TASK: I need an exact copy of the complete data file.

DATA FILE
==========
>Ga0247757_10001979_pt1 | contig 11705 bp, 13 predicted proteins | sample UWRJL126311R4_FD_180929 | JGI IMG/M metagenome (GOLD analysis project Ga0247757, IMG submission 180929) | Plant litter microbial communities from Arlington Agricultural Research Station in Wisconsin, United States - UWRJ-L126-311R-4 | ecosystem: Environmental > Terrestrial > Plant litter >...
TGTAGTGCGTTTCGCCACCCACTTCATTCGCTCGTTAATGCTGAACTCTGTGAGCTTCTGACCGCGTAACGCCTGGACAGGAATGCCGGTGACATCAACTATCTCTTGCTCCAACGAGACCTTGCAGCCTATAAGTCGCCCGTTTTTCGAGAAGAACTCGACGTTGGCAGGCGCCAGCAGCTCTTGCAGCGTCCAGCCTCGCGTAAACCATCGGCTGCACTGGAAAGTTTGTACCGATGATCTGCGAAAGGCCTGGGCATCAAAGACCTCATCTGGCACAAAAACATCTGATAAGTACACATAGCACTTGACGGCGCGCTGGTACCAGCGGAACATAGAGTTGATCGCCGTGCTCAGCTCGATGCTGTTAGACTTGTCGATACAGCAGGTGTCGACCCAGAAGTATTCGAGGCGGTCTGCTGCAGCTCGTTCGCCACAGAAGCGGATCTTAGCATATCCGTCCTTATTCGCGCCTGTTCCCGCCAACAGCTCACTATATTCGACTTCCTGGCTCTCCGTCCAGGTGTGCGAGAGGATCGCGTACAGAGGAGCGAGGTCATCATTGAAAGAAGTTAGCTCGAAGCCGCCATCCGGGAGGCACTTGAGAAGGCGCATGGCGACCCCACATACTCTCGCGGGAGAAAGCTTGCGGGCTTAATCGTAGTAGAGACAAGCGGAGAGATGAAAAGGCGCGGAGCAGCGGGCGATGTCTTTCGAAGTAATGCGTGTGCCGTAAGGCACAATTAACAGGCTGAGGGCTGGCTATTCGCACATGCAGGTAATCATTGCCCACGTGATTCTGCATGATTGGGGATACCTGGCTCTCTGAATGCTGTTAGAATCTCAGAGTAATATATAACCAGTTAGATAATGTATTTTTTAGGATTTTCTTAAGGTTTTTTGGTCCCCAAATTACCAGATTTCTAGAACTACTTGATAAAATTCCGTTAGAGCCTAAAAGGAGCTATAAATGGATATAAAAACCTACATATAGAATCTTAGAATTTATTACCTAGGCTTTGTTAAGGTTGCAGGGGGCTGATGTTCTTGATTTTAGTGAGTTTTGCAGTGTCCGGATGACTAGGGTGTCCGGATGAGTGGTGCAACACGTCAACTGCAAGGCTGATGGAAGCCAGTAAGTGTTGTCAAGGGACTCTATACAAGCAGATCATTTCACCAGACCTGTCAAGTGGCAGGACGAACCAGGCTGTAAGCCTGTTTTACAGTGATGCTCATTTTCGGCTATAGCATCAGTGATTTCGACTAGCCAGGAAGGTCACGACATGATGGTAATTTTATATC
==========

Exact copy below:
>Ga0247757_10001979_pt1 | contig 11705 bp, 13 predicted proteins | sample UWRJL126311R4_FD_180929 | JGI IMG/M metagenome (GOLD analysis project Ga0247757, IMG submission 180929) | Plant litter microbial communities from Arlington Agricultural Research Station in Wisconsin, United States - UWRJ-L126-311R-4 | ecosystem: Environmental > Terrestrial > Plant litter >...
TGTAGTGCGTTTCGCCACCCACTTCATTCGCTCGTTAATGCTGAACTCTGTGAGCTTCTGACCGCGTAACGCCTGGACAGGAATGCCGGTGACATCAACTATCTCTTGCTCCAACGAGACCTTGCAGCCTATAAGTCGCCCGTTTTTCGAGAAGAACTCGACGTTGGCAGGCGCCAGCAGCTCTTGCAGCGTCCAGCCTCGCGTAAACCATCGGCTGCACTGGAAAGTTTGTACCGATGATCTGCGAAAGGCCTGGGCATCAAAGACCTCATCTGGCACAAAAACATCTGATAAGTACACATAGCACTTGACGGCGCGCTGGTACCAGCGGAACATAGAGTTGATCGCCGTGCTCAGCTCGATGCTGTTAGACTTGTCGATACAGCAGGTGTCGACCCAGAAGTATTCGAGGCGGTCTGCTGCAGCTCGTTCGCCACAGAAGCGGATCTTAGCATATCCGTCCTTATTCGCGCCTGTTCCCGCCAACAGCTCACTATATTCGACTTCCTGGCTCTCCGTCCAGGTGTGCGAGAGGATCGCGTACAGAGGAGCGAGGTCATCATTGAAAGAAGTTAGCTCGAAGCCGCCATCCGGGAGGCACTTGAGAAGGCGCATGGCGACCCCACATACTCTCGCGGGAGAAAGCTTGCGGGCTTAATCGTAGTAGAGACAAGCGGAGAGATGAAAAGGCGCGGAGCAGCGGGCGATGTCTTTCGAAGTAATGCGTGTGCCGTAAGGCACAATTAACAGGCTGAGGGCTGGCTATTCGCACATGCAGGTAATCATTGCCCACGTGATTCTGCATGATTGGGGATACCTGGCTCTCTGAATGCTGTTAGAATCTCAGAGTAATATATAACCAGTTAGATAATGTATTTTTTAGGATTTTCTTAAGGTTTTTTGGTCCCCAAATTACCAGATTTCTAGAACTACTTGATAAAATTCCGTTAGAGCCTAAAAGGAGCTATAAATGGATATAAAAACCTACATATAGAATCTTAGAATTTATTACCTAGGCTTTGTTAAGGTTGCAGGGGGCTGATGTTCTTGATTTTAGTGAGTTTTGCAGTGTCCGGATGACTAGGGTGTCCGGATGAGTGGTGCAACACGTCAACTGCAAGGCTGATGGAAGCCAGTAAGTGTTGTCAAGGGACTCTATACAAGCAGATCATTTCACCAGACCTGTCAAGTGGCAGGACGAACCAGGCTGTAAGCCTGTTTTACAGTGATGCTCATTTTCGGCTATAGCATCAGTGATTTCGACTAGCCAGGAAGGTCACGACATGATGGTAATTTTATATC